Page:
Sunday, May 01, 2011

The Gods Themselves

I tend to upset many of my more conventional atheistic friends when I point out to them how much being an atheist depends on faith. Faith, they say, has to do with superstitions. But I tend to agree with Sam Harris, who writes in The Moral Landscape that faith is not defined by what one believes in, but that one believes in something.

I believe that the universe is a predictable (no? how about this one then?) place (within the laws of probability that appear to govern quantum mechanics), whose laws human beings can discover through observation. I agree that such a place doesn’t necessarily exclude what some people might call a deity, but it would be at most a powerful being whose motives - being inhuman (like that one?) - are suspect at best.

There are a few authors who attempt to tackle the problematic relationship between people and deities. Philip Pullman in His Dark Materials describes a powerful being who is responsible for a lot of human misery by telling people mean things to do to other people. Clearly it is right to go to war against such a being, as well as his human servants. Jay Lake’s deity in Mainspring is more distant, a representative of Newton’s orderly clockwork universe who occasionally intervenes so that things continue moving as intended - the classic prime mover.

Roger Zelazny’s deities are more personal; often they walked among mortals, incarnations with supernatural powers. In Lord of Light Zelazny casts the idea in terms of access to powerful technology that is denied to others - a re-telling of the Prometheus myth. Neil Gaiman’s deities in American Gods and Anansi Boys also walk amongst mortals, but their survival depends on human belief, a kind of reverse solipsism. They use their natures and powers to persuade or coerce humans to believe.

N.K. Jemisin’s book The Hundred Thousand Kingdoms is my first of the Hugo nominated reads this year, mostly because it was my last of the Nebula nominated reads, and the only one of two Nebula nominated novels that also got the nod for the Hugos. Kingdoms is the first of a series, it seems, but it is a self-contained novel, concerning the relationship between one young woman and several very real and personal deities.

Yeine is yanked from her comfortable and predictable existence as a princess of the Kingdom of Darre to go to the empire’s capital, where her estranged grandfather nominates her as one of his heirs. From the beginning she realizes that her days are numbered, but she intends to use her limited time to find out who murdered her mother, and perhaps exact a revenge. She soon discovers that she herself is part of a much deeper and older plot.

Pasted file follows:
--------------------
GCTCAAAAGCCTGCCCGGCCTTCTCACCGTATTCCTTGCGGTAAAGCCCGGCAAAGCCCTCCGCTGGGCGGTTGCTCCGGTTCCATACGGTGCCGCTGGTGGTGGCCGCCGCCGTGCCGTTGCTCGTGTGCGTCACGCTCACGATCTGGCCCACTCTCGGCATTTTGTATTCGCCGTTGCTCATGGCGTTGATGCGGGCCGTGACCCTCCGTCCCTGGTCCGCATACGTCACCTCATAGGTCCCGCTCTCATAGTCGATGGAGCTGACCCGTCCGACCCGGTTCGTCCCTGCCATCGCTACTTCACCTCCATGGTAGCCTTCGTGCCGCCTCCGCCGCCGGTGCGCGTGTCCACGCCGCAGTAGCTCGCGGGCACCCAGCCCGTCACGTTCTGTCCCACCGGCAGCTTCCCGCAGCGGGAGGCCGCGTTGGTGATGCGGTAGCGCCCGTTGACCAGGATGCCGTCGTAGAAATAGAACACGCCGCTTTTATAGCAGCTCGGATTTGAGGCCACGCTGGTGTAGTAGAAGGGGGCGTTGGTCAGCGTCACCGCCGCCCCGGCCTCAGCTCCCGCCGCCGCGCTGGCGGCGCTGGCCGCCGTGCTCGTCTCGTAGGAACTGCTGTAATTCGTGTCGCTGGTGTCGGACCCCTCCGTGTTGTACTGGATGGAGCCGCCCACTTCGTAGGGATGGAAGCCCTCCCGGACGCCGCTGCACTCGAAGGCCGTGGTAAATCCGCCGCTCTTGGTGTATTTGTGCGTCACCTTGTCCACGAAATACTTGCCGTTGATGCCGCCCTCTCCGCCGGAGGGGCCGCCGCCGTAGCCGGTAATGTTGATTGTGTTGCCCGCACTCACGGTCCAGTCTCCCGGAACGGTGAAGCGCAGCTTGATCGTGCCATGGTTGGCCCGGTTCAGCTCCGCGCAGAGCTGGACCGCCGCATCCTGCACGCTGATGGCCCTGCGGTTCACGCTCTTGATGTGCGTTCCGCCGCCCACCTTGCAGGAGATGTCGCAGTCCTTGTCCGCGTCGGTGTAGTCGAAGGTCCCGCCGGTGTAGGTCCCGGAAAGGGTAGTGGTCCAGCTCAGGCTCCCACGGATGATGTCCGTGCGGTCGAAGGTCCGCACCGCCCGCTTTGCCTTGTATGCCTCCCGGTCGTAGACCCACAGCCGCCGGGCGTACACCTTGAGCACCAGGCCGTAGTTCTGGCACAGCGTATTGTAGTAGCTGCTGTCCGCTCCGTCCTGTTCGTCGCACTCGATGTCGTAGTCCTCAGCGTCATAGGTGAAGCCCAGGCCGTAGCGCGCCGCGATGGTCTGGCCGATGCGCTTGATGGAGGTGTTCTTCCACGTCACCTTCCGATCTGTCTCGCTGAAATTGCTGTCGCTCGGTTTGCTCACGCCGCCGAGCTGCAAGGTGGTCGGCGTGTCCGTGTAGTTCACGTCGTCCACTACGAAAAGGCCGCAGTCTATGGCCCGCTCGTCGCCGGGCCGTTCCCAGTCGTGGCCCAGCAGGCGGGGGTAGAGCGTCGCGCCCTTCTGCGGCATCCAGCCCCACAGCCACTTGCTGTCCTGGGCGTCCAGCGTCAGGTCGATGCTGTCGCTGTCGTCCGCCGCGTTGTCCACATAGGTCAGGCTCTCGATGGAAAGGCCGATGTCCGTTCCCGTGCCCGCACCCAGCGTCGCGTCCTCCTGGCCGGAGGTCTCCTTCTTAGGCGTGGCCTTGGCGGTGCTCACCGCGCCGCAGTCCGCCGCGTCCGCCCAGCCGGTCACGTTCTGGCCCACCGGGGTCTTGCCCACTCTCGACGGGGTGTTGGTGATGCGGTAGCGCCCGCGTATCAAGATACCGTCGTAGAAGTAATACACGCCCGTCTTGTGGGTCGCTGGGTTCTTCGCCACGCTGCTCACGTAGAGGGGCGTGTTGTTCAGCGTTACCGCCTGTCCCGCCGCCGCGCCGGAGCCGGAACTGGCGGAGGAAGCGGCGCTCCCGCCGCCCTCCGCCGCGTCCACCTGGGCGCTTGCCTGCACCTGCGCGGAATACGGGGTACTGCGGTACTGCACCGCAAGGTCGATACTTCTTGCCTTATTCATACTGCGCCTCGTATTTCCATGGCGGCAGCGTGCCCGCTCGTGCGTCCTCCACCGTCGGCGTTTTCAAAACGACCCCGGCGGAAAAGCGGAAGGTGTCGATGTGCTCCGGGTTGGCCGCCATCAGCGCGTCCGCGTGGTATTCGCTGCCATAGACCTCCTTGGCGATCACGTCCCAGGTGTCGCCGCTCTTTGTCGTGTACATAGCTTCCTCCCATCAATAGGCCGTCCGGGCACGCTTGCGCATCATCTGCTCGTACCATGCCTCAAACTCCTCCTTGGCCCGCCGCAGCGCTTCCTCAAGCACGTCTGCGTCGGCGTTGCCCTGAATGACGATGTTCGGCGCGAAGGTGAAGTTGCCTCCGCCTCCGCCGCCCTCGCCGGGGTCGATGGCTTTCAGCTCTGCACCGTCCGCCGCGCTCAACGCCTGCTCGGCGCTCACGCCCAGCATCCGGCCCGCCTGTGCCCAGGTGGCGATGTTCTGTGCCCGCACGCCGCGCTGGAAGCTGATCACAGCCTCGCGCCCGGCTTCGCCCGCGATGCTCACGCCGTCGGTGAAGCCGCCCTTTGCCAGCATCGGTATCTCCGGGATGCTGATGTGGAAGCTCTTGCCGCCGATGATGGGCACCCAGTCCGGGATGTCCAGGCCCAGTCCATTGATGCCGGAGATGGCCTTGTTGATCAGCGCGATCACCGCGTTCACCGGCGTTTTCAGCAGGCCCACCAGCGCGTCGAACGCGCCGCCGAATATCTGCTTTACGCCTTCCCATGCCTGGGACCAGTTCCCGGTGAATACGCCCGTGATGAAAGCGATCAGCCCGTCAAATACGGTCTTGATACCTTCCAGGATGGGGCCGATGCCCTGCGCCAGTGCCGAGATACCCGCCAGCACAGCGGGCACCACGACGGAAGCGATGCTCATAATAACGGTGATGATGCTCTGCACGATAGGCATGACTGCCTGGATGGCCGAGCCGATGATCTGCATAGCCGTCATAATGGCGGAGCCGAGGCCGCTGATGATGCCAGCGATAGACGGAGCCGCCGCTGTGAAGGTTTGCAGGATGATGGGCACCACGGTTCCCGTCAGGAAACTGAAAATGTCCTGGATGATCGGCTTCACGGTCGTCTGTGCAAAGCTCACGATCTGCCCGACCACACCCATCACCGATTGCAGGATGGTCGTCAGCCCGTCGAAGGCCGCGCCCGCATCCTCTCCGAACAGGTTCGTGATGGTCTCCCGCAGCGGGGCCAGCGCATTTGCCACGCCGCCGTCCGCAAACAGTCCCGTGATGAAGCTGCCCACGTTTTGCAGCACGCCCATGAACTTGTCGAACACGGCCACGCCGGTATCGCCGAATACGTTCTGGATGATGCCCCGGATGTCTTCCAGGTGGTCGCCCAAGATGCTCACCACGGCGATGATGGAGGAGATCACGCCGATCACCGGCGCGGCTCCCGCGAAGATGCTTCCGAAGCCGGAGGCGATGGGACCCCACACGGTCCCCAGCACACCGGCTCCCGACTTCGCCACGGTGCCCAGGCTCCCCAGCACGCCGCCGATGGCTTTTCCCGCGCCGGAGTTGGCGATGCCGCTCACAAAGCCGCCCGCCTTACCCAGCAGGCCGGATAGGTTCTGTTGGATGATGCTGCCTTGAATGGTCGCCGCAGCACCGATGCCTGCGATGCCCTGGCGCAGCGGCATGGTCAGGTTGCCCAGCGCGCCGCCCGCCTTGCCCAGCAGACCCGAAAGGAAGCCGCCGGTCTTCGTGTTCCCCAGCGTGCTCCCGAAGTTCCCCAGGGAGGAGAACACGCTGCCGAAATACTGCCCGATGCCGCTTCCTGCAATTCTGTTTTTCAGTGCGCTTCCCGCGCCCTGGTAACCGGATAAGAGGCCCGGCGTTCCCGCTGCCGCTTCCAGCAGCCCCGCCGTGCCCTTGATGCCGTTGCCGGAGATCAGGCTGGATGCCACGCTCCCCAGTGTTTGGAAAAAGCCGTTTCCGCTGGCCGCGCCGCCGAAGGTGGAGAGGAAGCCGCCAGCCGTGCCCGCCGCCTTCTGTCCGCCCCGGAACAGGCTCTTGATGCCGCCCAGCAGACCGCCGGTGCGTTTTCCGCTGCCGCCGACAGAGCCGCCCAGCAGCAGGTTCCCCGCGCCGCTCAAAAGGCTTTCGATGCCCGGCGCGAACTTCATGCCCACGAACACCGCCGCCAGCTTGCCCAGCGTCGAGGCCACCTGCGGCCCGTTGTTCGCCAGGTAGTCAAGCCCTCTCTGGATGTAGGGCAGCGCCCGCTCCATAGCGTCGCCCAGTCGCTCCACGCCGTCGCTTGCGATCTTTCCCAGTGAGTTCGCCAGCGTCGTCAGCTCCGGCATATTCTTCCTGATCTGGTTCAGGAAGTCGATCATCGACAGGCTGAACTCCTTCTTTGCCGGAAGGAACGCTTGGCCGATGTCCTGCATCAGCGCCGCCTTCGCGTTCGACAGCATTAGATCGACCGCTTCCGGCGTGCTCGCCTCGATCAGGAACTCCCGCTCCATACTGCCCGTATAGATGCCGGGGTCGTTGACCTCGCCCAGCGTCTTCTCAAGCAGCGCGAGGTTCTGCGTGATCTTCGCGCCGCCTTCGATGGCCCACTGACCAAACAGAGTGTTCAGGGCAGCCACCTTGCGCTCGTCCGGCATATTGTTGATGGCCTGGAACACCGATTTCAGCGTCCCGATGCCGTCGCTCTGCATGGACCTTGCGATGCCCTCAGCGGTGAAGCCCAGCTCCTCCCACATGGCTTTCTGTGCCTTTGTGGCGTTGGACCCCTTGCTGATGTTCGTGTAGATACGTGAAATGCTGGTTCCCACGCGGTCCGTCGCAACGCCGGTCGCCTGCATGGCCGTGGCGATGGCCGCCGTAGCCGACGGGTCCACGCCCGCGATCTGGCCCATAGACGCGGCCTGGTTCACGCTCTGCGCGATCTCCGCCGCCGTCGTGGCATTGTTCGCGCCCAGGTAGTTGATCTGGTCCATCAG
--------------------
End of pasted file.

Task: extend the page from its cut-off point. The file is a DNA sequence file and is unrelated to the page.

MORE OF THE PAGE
The deities that serve the Arameri, the ruling clan, are an ever-present reality. Yeine describes them as weapons. Sieh, one of these deities, agrees with her. He says he prefers that word to calling them slaves. After all, slavery is forbidden in the Hundred Thousand Kingdoms. The other deity with whom Yeine has a rather more intimate relationship, Nahadoth the Dark Lord, is not merely philosophical about his position. Since he was the leader of the rebellion that enslaved them, he also bears the brunt of human indignity heaped on them.

The story is far more complex than my two-paragraph synopsis, of course. Jemisin’s stylistic competence shines, as she writes from Yeine’s point of view - a Yeine who has already died, and is now retelling her story to someone who is unidentified for much of the novel. The plot weaves back and forth, galloping along with events one moment, and returning to contemplate something in the past the next. It is not conventional, but also not laborious to read.

Yeine and the deities are well fleshed out characters. Yeine’s human compatriots are less so, serving as archetypal stand-ins for moral failings and moral strengths. It’s a curious reversal of roles, but then the story turns out to be a reversal of conventional Christian theology.

It has been a promising start to my Hugo reading this year. It’s high fantasy, no elves, nifty ideas, and food for thought. Highly recommended, whether you’re voting for the Hugos or not.


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